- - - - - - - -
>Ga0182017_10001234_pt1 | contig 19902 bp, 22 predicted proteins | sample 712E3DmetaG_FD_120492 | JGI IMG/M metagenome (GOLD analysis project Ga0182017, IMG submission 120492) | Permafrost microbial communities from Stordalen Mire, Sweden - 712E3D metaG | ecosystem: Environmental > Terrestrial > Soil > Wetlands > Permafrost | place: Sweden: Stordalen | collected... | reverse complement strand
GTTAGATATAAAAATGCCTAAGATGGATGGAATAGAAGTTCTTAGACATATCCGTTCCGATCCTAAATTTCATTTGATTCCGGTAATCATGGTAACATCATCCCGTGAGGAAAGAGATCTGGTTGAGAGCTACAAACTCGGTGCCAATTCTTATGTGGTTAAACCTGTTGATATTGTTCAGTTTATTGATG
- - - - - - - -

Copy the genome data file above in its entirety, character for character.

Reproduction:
>Ga0182017_10001234_pt1 | contig 19902 bp, 22 predicted proteins | sample 712E3DmetaG_FD_120492 | JGI IMG/M metagenome (GOLD analysis project Ga0182017, IMG submission 120492) | Permafrost microbial communities from Stordalen Mire, Sweden - 712E3D metaG | ecosystem: Environmental > Terrestrial > Soil > Wetlands > Permafrost | place: Sweden: Stordalen | collected... | reverse complement strand
GTTAGATATAAAAATGCCTAAGATGGATGGAATAGAAGTTCTTAGACATATCCGTTCCGATCCTAAATTTCATTTGATTCCGGTAATCATGGTAACATCATCCCGTGAGGAAAGAGATCTGGTTGAGAGCTACAAACTCGGTGCCAATTCTTATGTGGTTAAACCTGTTGATATTGTTCAGTTTATTGATG